NASA Curiosity Rover Finds New Methane Spike On Mars

Pablo Tucker
June 26, 2019

The reading, of about 21 parts per billion, was three times greater than the previous maximum observation taken in 2013. Scientists first detected methane on Mars fifteen years ago, with the aid of data collected by ESA's Mars Express spacecraft.

Curiosity touched down on the red planet in August 2012 and has recorded a number of sharp spikes in methane and a fluctuating background level of the gas that appears to rise and fall with the seasons. Indicating high probability of life on Mars.

The science team for Curiosity will take time to study the measurements and prepare for more detections.


A new image captured by NASA's Mars Curiosity rover shows something that, at the moment, remains unexplained: a bright flash popping up, seemingly out of nowhere, and with no indication of what may have caused it.

"This is the first time we have Trace Gas Orbiter observations so close in time and space from the detection of methane on Mars".

Mahaffy is principal investigator of Curiosity's Sample Analysis at Mars (SAM) instrument, which detected the recent surge.


Curiosity has detected methane in the past, albeit at much lower concentrations.

For example, the Trace Gas Orbiter, a joint European-Russian probe created to hunt for methane and other low-abundance gases in the Martian atmosphere, found hardly any methane at all during its first round of observations past year. It's present in other places in our solar system that could host life, like Saturn and Jupiter's moons Enceladus, Europa and Titan. One possible explanation is that any methane released on the planet is broken down before it reaches the altitude of the ExoMars Trace Gas Orbiter (TGO).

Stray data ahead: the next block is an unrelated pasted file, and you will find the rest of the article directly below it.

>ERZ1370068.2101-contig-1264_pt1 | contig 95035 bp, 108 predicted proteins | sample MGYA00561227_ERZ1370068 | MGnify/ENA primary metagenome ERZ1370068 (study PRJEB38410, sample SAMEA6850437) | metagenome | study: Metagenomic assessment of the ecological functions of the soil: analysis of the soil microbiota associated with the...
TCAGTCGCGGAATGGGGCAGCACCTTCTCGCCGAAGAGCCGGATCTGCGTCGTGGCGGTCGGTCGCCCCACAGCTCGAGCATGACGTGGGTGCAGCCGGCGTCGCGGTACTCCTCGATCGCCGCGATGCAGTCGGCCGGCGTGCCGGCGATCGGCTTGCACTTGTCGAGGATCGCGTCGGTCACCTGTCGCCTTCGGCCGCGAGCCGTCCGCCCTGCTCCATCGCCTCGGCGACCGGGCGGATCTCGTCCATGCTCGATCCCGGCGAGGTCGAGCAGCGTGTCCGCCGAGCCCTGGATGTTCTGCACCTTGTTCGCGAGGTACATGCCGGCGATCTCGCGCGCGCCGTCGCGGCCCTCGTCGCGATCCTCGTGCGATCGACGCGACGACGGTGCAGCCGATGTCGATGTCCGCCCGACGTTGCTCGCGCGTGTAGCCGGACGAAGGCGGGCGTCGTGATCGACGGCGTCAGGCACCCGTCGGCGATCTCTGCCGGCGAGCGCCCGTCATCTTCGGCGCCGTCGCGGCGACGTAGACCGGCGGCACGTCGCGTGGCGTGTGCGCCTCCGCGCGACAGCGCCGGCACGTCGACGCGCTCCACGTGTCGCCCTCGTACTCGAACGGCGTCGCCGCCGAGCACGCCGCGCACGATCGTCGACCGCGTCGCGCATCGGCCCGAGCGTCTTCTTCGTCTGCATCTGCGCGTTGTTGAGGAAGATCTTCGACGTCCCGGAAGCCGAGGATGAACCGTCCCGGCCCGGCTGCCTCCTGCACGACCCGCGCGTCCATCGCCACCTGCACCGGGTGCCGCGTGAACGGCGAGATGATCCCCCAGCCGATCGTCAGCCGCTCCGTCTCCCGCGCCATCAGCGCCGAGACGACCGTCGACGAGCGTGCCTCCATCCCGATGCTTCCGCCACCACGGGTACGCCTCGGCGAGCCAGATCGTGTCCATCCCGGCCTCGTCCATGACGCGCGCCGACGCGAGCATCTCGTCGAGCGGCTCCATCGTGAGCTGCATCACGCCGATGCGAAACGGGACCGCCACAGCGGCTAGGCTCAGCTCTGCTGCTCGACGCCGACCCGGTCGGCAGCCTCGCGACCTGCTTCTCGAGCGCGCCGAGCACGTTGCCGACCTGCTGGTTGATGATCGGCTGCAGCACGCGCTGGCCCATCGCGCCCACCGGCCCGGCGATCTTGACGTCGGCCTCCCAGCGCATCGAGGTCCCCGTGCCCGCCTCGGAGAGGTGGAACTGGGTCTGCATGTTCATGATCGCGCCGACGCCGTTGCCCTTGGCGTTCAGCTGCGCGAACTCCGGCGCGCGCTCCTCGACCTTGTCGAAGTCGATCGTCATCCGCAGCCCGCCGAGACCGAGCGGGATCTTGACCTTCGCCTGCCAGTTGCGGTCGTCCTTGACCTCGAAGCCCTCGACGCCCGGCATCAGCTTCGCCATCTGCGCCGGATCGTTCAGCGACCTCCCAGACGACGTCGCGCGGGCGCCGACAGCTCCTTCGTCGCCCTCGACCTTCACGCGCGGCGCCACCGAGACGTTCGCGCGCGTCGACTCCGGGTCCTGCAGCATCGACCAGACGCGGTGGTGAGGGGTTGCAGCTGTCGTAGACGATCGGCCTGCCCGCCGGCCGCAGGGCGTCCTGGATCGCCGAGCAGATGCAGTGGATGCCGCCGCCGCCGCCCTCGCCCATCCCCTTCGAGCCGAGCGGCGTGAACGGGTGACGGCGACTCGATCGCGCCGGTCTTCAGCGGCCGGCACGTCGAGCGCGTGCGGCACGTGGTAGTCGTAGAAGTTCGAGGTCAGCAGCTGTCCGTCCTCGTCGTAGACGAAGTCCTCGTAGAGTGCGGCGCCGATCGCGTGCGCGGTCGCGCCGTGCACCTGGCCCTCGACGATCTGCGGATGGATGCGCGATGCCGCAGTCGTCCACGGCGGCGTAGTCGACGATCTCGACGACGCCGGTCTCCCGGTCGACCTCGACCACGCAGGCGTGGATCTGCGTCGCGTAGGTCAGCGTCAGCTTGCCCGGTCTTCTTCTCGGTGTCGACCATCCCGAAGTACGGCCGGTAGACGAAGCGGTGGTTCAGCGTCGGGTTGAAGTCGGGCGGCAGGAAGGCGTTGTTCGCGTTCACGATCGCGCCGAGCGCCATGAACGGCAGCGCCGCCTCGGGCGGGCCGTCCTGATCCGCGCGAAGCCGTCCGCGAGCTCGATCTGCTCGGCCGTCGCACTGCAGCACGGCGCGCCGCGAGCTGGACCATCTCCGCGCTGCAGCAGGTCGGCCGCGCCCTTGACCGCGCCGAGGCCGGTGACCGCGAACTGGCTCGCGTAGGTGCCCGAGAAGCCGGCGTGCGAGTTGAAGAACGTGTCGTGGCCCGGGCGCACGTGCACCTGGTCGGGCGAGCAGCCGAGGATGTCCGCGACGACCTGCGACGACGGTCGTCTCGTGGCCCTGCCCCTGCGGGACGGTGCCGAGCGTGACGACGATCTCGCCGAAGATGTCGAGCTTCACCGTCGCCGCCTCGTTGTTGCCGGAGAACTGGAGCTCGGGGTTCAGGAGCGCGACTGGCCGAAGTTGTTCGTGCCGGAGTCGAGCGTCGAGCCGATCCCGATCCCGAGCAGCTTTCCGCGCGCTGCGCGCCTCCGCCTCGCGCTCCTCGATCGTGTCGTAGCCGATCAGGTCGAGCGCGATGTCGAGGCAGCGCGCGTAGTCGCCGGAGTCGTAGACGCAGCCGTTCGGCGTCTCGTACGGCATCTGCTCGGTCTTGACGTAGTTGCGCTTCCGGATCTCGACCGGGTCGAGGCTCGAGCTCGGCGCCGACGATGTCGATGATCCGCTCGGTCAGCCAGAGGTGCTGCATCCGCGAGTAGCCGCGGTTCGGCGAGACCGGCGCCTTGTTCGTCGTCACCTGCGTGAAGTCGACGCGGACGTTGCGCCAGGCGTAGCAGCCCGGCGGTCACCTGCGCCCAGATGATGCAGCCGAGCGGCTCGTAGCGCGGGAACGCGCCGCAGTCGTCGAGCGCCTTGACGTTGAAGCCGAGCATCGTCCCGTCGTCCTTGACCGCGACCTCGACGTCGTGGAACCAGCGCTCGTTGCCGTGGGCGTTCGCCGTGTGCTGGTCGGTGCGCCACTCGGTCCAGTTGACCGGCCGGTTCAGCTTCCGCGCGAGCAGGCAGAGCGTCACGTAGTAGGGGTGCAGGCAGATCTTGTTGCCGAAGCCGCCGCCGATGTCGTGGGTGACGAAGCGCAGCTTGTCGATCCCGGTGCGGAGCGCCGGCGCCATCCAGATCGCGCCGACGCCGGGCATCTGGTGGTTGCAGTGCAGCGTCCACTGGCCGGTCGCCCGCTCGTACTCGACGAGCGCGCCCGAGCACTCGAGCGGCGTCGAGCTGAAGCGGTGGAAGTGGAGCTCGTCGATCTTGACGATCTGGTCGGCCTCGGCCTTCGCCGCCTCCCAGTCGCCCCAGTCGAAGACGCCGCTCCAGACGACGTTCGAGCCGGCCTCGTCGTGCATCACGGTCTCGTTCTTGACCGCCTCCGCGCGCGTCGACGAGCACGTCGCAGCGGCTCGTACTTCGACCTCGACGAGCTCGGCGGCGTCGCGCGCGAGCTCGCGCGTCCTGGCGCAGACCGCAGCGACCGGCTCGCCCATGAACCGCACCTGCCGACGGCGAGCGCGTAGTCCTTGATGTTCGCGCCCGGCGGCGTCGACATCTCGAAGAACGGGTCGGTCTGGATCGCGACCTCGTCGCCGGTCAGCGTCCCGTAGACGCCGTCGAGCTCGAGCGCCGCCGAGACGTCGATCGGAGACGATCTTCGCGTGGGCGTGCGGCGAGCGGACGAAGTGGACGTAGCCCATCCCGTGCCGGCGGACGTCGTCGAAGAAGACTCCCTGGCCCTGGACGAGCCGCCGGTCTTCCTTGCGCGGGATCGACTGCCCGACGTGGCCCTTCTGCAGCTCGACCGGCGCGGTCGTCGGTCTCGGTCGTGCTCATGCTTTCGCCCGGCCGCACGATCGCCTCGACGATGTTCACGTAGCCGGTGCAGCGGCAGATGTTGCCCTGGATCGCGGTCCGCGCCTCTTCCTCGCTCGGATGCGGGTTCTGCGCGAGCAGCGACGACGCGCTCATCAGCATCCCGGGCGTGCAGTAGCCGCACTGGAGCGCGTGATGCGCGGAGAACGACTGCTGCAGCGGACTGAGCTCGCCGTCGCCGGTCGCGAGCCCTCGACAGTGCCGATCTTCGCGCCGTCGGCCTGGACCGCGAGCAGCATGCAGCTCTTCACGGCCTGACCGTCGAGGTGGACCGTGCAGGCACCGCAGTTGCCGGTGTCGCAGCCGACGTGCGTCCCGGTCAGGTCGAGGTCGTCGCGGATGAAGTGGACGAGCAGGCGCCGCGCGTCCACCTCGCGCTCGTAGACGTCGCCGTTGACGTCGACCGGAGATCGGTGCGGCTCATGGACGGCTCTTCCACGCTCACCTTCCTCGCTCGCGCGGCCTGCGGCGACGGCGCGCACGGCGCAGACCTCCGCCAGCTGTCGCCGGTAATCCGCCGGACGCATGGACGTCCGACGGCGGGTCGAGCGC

For context, the concentration of methane in Earth's atmosphere is 1,865ppb. And if life does exist elsewhere, it may be very different or even form differently from how we understand life on Earth. The Methane gas detected might simply be the ancient gas captured in the planet. At the right temperatures, carbonate rocks (which naturally contain carbon dioxide) can interact with liquid water, thus forming methane. Curiosity was sent to the crater in part because its watery past makes it a likely spot to find evidence of past life on Mars.


The researchers will continue to investigate the data and see if they can find more evidence that will back up the theory and if it proves to be real, finding life on Mars, even in microbial form, would be an awesome discovery.

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